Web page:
• A Review Page For Those Movies You Watch At Home!

    Couch Potato Movie Reviews is, obviously, a blog that exclusively reviews movies. What makes this blog different is the fact that all of the films we are reviewing are all movies that are available on home movie rental companies such as Redbox, Netflix, Blockbuster, and your quickly disappearing neighborhood rental store. This blog is designed to take a more detailed look at those movies that either were sent straight to DVD, received a very limited release in the theaters, or were distributed through the art house or film festival circuit. We will also review those big Hollywood films, but only after they are available for home viewing.

    All the reviews are written by fans of the great art of film making rather than some newspaper reviewer or stuffy film student. We don’t know everything about film but we do know what we like, and we are more than happy to share our opinions with you. What you do with those opinions are totally up to you, although comments are welcome and encouraged.

    Each film review has a one to five star rating at the end of the critique. Here is what those star ratings mean for you couch potatoes:

    * * * * * : Five stars: go and buy this one, don’t just rent it!

    * * * * : Four stars: put this at the top of your rental list.

    * * * : Three stars: average, not bad just not great either.

    * * : Two stars: only rent if you have to see everything.

    * : One star: don’t waste your time with this.

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Jesse James Meets Frankenstein’s Daughter

TITLE: Jesse James Meets Frankenstein’s Daughter

YEAR: 1966

GENRE: Horror and Western

When one watches a film directed by a man nicknamed “one shot” it is to be assumed that the movie may not have the best production values. William Beaudine was a famous poverty row director that was well known for quick production shoots and efficient but low quality end results. Beaudine had a career that spanned over 60 years and directed various Lassie, Rin Tin Tin, and Bowery Boys films designed to be as cheap as possible for maximum profits for his investors. At the very tail end of his career Beaudine became fascinated with the spaghetti western format and thought it would be a great idea to combine those films with a horror element from the classic Universal monster films. The result of this thought process brought some of the worst films to ever appear out of the 1960’s to light, and ever since they have been fodder for bad move aficionados who can appreciate how much effort creating a horrible piece of Z-rated trash can be. Jesse James Meets Frankenstein’s Daughter is one of those bizarrely awful films that have stood the test of time as one of the most enjoyable trash films to ever be created.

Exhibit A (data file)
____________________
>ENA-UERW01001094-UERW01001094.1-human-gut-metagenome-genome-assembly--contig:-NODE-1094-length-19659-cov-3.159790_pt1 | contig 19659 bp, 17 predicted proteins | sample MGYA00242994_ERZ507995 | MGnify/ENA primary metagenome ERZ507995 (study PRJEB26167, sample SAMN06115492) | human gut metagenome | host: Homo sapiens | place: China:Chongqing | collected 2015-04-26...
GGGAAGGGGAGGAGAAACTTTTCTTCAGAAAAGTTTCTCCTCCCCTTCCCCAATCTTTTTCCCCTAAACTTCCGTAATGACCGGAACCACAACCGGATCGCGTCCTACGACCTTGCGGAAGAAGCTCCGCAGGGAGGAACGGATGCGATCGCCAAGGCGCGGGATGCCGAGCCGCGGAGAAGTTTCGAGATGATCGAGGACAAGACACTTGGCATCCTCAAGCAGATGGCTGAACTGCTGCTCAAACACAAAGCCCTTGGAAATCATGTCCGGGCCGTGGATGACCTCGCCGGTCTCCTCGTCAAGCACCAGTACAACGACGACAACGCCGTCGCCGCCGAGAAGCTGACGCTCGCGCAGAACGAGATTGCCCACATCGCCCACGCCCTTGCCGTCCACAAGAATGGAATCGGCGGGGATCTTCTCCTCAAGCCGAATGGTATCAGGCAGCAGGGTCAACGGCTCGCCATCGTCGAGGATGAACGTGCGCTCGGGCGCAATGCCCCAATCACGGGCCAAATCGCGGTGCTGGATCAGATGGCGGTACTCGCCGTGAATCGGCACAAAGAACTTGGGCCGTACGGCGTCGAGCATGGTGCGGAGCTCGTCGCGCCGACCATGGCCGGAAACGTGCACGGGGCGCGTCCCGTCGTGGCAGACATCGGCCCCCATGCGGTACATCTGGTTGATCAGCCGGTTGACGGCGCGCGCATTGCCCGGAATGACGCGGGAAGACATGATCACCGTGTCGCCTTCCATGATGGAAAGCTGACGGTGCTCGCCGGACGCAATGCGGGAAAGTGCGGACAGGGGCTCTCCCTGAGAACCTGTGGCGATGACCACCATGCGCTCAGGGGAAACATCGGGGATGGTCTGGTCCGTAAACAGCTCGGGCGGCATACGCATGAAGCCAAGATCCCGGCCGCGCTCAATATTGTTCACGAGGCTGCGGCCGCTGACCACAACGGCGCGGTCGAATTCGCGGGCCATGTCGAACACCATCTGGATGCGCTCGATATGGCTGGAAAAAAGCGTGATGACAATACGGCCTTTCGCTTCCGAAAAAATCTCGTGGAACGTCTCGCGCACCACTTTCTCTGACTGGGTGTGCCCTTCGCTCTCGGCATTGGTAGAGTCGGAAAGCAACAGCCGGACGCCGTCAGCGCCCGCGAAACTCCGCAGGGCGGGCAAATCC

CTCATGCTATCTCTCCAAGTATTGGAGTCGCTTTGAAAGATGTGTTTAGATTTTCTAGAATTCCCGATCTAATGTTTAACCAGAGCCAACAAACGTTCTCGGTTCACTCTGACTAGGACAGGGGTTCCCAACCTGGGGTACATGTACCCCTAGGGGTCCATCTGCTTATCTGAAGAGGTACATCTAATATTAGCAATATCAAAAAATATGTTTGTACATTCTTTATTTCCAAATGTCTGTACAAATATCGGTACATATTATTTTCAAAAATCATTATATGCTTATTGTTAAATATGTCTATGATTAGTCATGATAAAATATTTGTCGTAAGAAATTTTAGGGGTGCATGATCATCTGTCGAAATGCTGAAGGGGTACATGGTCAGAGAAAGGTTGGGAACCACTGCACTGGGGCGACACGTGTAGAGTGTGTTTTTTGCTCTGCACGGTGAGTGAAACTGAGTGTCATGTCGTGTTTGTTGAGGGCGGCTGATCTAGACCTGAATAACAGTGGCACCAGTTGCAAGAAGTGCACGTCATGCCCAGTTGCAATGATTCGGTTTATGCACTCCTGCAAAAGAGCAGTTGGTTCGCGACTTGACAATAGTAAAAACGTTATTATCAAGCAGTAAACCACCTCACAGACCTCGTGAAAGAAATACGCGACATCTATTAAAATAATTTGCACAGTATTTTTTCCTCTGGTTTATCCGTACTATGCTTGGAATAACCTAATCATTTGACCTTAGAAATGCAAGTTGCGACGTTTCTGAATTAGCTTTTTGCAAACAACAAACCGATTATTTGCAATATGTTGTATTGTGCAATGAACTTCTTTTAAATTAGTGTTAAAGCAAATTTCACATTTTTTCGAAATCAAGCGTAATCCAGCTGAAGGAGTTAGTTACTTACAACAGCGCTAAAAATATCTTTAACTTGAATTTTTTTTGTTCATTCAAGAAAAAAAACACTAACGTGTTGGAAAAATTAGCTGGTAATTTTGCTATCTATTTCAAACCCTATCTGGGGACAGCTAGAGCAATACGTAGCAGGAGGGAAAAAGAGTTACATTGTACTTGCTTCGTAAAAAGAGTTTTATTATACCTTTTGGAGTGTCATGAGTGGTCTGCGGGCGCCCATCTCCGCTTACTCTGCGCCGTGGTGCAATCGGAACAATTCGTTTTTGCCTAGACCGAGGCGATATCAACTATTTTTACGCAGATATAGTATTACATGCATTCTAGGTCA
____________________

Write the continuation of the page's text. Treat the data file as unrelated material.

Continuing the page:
The James Gang has been supposedly wiped out, but survivor and famed outlaw Jesse James (John Lupton) and his not-so-bright yet burly cohort Hank Tracy (Cal Bolder) hook up with another gang to perform a stagecoach robbery. A fierce gunfight breaks out after the foiled robbery attempt and Hank takes a bullet to the shoulder. Knowing that he can not take Hank into town for medical help, Jesse finds a rural doctor at the top of a hill in an abandoned mission. Unknown to Jesse, the doctor turns out to be Dr. Maria Frankenstein (Narda Onyx, in her last role), granddaughter of the infamous monster creator. Dr. Frankenstein has been searching for a large man in which to perform experiments, and Hanks 6’4” height and muscular physique is heaven sent for her to complete the family’s newest abomination: to plant the original brain from grandpa’s creation into Hank’s noggin.

Jesse James Meets Frankenstein’s Daughter is beyond awful on every level. The acting is ridiculously over the top in numerous situations especially Estelita Rodriguez as Juanita Lopez, a local who happens to be around the corner at just about every gun fight and fisticuff scuffle, and her over acting is some of the worst in film history. The film does have a fair amount of 1940’s and 50’s-style western action scenes including a knife fight between James and an Indian, and to be honest I have seen worse fight scenes in John Wayne and Randolph Scott films. The production values are simple enough which was a trademark of Beaudine because he did not want to re-do filming because of some minor detail. The funniest part of the set design is the paint scheme of Dr. Frankenstein’s laboratory equipment which looks like it was designed by some Ashbury and Haight hippies on an acid trip. Despite all its inefficiencies, Jesse James Meets Frankenstein’s Daughter has that unique charm that awful movies have that make them enjoyable viewings for people who can appreciate the delight of crappy movies.

Jesse James Meets Frankenstein’s Daughter in its original release was usually tag teamed with the even more abysmal Billy The Kid Vs. Dracula and was arguably the worse double feature ever conceived. People looking for quality movies should dodge Jesse James Meets Frankenstein’s Daughter, but fans of those so-bad-it’s-good flicks will find this a welcome addition on a stormy Saturday night with a group of like-minded friends, lots of salty snacks, and a case of a favorite adult beverage. It is an acquired taste: most people will not like Jesse James Meets Frankenstein’s Daughter, but those who do will find this irresistible on the movie palate.

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